Navy offers alumnus opportunities to combine hard sciences, policy studies
“I always felt a draw to serving in the armed services, but I was never sure how to merge that desire with my academic interests,” says Chris Kochanski ’11 of Annapolis, Maryland. “Through college and grad school, I tried to walk a line between pursuits in the hard sciences and policy studies, specifically national security and terrorism studies. The Navy offered me the solution.”
Kochanski currently serves as a cryptologic warfare officer (CWO), specializing in cryptology, the art of secure communications and protecting information from third parties. “Cyberspace is quickly being recognized as the next major battlespace, and CWOs are largely those influencing how we will utilize and operate in that battlespace,” Kochanski says
“What is great about my designator is our skill sets can be used in a wide variety of applications, which means my potential duty assignments are limitless. You can find CWOs everywhere from ships in the middle of the ocean, to forward deployed units, to integrees into the federal government.”
At Ripon, Kochanski majored in Spanish and politics and government, and he minored in national security studies. He first became interested in the Navy while attending graduate school at Middlebury Institute of International Studies in Monterey, California. The institution was near the Naval Postgraduate School and the Defense Language Institute, so Kochanski had frequent exposure to the military and met many naval officers.
“Upon leaving grad school, I began working with local governments as an emergency planner, but never could quite get the Navy out of my head,” Kochanski says. “One day, on my lunch break, I called an officer recruiter and the rest is more or less history.”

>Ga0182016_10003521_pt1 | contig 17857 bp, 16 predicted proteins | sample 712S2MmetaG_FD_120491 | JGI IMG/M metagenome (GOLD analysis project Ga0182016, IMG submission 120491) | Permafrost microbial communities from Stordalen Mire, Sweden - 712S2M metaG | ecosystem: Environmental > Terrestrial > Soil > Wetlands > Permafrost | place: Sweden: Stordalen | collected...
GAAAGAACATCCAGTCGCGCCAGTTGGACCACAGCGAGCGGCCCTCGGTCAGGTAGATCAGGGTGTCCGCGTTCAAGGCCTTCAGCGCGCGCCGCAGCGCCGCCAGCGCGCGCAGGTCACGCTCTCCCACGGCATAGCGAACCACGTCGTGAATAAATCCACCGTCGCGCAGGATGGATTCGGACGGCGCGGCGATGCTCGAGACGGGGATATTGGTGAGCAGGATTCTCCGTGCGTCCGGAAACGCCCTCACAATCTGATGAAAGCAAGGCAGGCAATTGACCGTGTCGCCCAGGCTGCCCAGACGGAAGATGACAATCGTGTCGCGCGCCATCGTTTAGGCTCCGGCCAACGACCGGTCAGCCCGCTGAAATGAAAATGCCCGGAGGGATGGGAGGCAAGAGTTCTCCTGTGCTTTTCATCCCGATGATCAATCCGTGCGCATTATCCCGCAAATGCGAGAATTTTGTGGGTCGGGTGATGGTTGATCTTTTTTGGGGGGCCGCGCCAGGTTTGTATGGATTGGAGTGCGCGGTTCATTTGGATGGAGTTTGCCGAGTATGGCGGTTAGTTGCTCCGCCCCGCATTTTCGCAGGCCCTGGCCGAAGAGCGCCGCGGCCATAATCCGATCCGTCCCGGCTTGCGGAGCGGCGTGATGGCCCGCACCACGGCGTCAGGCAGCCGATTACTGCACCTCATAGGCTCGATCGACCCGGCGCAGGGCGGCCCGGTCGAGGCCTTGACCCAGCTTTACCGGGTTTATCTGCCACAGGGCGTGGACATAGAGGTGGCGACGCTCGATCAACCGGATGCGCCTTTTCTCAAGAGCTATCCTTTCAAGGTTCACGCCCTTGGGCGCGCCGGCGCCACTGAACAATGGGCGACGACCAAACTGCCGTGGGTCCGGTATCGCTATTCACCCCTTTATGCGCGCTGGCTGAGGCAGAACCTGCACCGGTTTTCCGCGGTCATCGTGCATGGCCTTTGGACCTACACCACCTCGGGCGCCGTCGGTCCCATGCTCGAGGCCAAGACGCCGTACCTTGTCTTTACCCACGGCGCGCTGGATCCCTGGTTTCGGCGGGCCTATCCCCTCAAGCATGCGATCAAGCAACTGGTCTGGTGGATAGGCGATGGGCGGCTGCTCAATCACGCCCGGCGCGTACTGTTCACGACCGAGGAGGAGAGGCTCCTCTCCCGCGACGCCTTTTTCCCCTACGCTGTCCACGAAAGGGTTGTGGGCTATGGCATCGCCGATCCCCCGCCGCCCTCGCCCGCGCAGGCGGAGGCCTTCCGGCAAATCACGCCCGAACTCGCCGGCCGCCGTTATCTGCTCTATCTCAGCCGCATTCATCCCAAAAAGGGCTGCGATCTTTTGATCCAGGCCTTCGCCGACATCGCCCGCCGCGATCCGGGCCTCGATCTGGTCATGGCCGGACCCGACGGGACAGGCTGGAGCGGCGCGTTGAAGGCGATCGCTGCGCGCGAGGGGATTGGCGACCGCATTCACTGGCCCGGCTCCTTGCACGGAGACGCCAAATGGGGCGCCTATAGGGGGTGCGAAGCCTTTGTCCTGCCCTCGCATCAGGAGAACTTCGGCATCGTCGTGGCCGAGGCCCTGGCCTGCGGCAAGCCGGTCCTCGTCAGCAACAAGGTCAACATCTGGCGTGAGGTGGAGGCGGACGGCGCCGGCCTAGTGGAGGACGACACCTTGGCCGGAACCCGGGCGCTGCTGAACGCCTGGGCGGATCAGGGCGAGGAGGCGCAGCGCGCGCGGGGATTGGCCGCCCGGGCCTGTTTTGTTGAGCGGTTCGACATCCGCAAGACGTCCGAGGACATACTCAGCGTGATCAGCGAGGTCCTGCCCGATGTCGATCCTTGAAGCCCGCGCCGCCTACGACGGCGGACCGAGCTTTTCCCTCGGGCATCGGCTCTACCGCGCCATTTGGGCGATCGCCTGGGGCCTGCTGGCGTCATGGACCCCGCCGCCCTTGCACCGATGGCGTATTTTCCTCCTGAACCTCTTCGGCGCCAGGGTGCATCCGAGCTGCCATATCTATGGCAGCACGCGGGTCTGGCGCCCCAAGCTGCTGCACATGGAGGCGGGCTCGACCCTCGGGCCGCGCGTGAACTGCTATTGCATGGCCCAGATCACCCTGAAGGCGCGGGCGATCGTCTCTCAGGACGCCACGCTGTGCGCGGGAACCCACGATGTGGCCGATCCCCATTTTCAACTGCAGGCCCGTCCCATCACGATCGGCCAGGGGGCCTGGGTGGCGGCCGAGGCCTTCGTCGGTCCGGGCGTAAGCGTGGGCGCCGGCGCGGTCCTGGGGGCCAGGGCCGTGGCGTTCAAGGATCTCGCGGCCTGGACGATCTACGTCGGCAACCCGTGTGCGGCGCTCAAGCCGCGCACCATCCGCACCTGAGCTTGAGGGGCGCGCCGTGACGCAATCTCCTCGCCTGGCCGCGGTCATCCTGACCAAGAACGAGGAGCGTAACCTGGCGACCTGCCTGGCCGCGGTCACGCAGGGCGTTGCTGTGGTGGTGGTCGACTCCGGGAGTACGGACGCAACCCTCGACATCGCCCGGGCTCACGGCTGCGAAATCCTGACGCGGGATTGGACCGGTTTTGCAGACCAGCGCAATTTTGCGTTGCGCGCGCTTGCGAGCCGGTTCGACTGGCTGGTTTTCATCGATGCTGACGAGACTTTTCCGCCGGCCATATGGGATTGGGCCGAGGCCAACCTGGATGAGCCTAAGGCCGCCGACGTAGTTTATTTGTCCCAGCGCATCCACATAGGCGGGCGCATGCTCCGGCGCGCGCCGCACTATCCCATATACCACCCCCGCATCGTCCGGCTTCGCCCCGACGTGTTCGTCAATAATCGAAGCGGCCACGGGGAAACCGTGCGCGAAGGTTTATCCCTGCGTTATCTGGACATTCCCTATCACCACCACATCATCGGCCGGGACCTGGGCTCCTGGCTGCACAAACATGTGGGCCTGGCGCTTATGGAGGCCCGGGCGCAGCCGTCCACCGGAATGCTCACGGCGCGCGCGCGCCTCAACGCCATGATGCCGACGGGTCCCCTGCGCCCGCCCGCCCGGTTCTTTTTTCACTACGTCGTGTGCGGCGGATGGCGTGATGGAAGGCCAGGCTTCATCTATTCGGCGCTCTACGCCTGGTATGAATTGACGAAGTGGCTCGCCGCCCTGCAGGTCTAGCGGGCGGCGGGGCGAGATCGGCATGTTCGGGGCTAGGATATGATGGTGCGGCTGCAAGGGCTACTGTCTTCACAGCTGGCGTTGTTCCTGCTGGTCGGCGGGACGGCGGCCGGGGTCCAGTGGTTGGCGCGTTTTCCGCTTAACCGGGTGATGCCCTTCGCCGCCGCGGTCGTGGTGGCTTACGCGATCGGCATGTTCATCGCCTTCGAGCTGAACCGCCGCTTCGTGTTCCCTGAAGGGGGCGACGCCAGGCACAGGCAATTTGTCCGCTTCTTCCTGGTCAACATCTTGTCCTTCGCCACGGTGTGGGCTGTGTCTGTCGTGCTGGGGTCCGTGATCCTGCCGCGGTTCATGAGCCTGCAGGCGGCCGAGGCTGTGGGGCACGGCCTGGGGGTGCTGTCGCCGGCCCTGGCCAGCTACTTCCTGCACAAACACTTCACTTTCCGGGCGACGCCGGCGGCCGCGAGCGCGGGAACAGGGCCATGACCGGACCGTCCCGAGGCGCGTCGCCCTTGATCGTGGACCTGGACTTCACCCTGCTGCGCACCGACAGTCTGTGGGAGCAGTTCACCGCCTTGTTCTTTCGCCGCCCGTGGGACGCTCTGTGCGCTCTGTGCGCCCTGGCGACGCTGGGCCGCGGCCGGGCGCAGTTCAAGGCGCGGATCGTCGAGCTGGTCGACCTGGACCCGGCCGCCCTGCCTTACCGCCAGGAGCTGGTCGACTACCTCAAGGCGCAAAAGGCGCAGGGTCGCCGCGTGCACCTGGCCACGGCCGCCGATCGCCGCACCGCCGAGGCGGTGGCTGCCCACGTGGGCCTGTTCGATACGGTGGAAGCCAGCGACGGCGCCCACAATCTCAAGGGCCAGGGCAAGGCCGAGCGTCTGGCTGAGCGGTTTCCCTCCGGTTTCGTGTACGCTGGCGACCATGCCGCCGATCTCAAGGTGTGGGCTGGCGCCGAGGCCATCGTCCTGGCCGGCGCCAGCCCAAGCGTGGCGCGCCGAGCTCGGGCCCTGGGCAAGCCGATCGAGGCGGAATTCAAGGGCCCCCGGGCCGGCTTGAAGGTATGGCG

Kochanski had three months of basic training at the Officer Candidate School (OCS) in Newport, Rhode Island. “OCS is one of the most challenging and rewarding experiences of my life,” he says. “A cadre of Navy chiefs and Marine Corp gunnery sergeants sharpen you into officers — if you aren’t making the cut, they are not shy about letting you know!”
Kochanski recently achieved lieutenant junior grade and fully qualified as an information warfare officer (IWO), a more multifaceted field that covers information protection in multiple ways. He hopes to continue advancing in the Navy and someday move into something more policy- or academic-oriented.
He is happy with his decision to join the Navy. “I have the privilege to work with some of the best men and women this country has to offer,” he says. “The Navy — and the military as a whole — offers a level of camaraderie that just doesn’t exist in other sectors of the workplace. Their dedication to mission and country make me excited to put on my uniform every day.”
Megan Sohr ’18